How To Freeze Your Accounts
Freezing your credit is the best way to keep criminals from accessing your credit without your consent.
If you want to freeze your credit, you’ll need to contact each of the three major credit bureaus individually; each has a slightly different process. Generally, you need to provide your Social Security number, birthdate and other information confirming your identity.
Freezing credit and lifting freezes are now free as part of changes to the Dodd-Frank Act signed into law in May 2018. The credit bureaus have until late September to comply.
How to freeze your credit
- Equifax: Call 800-349-9960 or go online.
- Experian: Call 888‑397‑3742 or go online.
- TransUnion: Call 888-909-8872 or go online.
Equifax is already offering free credit freezes and credit freeze lifts in the wake of a data breach last year that affected about 148 million consumers. It’s unclear when TransUnion and Experian would drop the fees.
Fees for freezing and thawing credit varied by state, age of the person requesting one, and whether they were a victim of identity theft.
Once a credit freeze, also known as a security freeze, is in place, it secures your credit file so nobody can access it unless you give direct authorization to the credit bureaus, usually through a PIN.
Store your PIN in a secure location. If you misplace it, you may not be able to undo the freeze easily when you need to apply for a credit card or a loan, for instance.
What is a credit freeze?
A freeze makes your credit reports inaccessible to most people, with some exceptions:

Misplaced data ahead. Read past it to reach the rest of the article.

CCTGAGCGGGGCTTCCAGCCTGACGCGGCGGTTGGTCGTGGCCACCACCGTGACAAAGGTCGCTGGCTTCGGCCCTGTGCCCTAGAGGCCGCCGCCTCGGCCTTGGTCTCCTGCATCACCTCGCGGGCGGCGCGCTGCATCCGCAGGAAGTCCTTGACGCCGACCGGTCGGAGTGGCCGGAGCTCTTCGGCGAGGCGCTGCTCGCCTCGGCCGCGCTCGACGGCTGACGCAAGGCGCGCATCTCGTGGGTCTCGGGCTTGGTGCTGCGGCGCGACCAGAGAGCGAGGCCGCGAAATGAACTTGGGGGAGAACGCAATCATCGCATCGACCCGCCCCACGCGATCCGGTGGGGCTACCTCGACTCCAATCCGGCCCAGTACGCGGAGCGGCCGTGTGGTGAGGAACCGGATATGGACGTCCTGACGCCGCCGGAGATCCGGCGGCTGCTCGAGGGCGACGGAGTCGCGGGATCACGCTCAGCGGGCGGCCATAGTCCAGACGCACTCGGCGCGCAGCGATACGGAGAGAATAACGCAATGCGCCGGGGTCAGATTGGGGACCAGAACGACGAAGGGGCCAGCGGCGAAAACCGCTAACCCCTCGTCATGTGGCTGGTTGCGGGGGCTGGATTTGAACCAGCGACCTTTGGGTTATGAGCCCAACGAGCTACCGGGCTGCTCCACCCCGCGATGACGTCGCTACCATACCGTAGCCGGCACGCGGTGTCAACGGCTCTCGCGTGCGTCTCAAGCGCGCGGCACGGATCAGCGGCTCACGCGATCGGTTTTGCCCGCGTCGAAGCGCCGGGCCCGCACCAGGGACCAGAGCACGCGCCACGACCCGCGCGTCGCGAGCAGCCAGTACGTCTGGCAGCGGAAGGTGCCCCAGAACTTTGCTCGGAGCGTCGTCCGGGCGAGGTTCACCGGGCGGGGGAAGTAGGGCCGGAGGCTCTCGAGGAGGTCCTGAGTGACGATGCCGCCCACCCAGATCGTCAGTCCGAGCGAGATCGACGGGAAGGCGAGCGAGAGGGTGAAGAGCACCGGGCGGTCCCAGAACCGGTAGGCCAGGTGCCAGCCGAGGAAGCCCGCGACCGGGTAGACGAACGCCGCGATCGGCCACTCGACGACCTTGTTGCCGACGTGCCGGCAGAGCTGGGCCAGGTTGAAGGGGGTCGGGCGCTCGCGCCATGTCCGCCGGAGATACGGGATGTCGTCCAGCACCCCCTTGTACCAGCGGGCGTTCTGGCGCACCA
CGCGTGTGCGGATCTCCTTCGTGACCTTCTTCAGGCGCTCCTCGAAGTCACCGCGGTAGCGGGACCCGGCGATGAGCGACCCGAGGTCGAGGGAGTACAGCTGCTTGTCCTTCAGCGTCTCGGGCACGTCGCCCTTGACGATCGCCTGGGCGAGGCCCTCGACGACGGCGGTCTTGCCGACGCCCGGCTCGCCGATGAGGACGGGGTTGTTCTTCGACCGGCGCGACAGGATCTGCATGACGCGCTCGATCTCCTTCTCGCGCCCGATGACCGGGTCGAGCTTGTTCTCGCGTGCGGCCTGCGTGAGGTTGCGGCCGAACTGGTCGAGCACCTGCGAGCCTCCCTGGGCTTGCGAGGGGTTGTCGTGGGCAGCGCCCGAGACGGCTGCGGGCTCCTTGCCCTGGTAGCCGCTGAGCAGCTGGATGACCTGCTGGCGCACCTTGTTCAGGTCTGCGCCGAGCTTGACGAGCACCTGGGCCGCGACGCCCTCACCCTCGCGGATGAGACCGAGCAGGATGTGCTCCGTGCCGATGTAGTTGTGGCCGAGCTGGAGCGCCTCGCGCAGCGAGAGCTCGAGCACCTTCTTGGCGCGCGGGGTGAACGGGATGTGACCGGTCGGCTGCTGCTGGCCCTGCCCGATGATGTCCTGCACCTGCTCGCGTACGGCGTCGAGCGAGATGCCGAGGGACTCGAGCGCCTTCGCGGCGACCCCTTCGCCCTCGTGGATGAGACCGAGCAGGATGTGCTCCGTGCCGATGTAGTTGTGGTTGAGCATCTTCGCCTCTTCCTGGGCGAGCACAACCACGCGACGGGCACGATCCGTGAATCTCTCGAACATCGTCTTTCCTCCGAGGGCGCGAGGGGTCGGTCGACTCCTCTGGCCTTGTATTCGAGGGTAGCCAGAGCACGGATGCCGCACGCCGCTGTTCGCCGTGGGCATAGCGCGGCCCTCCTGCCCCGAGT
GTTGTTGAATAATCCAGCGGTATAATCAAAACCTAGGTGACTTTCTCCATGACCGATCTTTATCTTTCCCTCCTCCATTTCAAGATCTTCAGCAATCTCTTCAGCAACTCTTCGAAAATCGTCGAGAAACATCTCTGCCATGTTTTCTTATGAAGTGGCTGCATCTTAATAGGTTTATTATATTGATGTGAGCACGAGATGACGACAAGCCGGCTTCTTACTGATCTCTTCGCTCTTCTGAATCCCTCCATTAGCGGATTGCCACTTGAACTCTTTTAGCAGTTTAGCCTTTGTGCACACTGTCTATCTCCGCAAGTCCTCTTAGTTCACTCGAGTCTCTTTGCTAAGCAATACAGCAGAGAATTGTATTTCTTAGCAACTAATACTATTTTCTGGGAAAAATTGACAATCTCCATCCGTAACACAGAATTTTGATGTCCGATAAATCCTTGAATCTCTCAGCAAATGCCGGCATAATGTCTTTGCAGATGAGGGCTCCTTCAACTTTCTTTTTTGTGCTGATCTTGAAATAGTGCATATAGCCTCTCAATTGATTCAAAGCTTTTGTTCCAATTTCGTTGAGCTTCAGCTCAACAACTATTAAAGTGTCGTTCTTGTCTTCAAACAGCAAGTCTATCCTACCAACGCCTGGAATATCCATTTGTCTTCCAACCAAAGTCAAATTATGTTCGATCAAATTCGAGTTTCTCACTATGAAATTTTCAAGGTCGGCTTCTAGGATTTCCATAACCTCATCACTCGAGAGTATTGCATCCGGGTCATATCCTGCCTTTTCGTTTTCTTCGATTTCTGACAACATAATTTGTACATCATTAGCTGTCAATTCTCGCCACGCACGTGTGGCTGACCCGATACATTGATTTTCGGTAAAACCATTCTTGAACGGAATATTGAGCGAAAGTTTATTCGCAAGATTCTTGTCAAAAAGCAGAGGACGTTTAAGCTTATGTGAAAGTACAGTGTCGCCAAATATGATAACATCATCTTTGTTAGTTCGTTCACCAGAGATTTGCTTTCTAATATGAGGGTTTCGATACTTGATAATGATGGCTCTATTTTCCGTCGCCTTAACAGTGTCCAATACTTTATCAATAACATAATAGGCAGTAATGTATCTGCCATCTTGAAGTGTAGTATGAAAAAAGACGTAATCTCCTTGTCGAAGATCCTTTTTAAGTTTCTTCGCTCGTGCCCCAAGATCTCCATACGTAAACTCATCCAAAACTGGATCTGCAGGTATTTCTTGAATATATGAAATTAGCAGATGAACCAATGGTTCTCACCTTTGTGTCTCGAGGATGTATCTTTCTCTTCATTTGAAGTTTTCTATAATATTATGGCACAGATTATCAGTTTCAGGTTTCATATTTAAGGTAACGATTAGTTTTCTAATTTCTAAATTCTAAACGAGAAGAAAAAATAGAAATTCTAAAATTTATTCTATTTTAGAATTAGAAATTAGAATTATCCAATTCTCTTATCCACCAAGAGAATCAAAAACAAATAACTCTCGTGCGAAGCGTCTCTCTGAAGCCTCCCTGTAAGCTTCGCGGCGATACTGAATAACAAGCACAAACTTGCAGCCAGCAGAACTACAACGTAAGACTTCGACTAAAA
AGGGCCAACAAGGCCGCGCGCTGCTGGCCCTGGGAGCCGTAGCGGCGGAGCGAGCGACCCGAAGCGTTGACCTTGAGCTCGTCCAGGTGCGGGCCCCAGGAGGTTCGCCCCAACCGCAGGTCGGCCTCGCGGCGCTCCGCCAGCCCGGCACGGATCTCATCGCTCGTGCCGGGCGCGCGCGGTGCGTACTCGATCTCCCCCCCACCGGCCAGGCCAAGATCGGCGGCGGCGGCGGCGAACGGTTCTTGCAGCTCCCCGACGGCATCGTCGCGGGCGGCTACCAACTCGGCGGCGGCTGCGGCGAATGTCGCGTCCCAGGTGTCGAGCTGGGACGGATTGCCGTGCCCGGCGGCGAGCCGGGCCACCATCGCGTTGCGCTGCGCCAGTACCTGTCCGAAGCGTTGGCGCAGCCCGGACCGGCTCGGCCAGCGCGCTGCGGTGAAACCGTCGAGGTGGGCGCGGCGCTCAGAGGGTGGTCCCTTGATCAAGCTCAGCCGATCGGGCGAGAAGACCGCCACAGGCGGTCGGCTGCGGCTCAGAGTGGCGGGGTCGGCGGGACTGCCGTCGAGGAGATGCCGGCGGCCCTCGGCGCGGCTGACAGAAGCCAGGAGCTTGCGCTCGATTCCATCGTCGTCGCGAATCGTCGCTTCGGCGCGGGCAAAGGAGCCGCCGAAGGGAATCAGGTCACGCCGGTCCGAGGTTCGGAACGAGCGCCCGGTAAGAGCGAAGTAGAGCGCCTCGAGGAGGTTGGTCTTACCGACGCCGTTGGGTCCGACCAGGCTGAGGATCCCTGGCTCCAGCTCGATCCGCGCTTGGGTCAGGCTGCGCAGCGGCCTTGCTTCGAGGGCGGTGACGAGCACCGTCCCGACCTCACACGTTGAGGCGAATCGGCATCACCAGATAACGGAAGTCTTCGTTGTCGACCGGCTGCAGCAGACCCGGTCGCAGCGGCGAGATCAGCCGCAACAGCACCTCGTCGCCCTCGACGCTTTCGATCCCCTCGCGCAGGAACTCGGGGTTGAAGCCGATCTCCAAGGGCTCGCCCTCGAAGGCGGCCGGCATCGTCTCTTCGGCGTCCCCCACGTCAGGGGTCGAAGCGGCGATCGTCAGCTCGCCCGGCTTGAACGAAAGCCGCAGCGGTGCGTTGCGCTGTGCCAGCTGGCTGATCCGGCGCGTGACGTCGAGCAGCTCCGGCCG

- You can access your own records, including getting your free annual credit report
- Preexisting creditors and debt collectors still have access
A freeze has no effect on your credit score.
Last year’s Equifax data breach offers a compelling case for freezing your credit unless there’s a good reason not to. If you think your data may have been compromised, especially your all-important Social Security number, get a credit freeze.
What are the pros of freezing my credit?
If you’re dealing with identity theft, freezing your credit can offer peace of mind. No one will be able to open credit accounts in your name, which can save you the hassle and cost that come with having your identity stolen.
Once there is no cost, freezing your credit will become easier. If you have your PIN nearby, you should be able to easily unfreeze credit.
Once there is no cost, freezing your credit will become easier.
If you have a mortgage and aren’t planning on moving in the near future, if you don’t need a car loan or new credit card, and if you don’t have an adult child who needs a co-signer, a credit freeze can be a good option for you.
Most importantly, freezing your credit causes collection agencies to not be able to access your credit reports while you dispute them which will result in an immediate removal of your derogatory items.
What are the cons of freezing my credit?
Freezing your credit can be inconvenient (you need to keep track of your PIN and contact all three bureaus), and it can give you a false sense of security — you may still be susceptible to credit fraud or other fraud involving your Social Security number.
A credit freeze won’t affect your current accounts. So if a thief steals the information on an existing account, your credit may be used without your permission.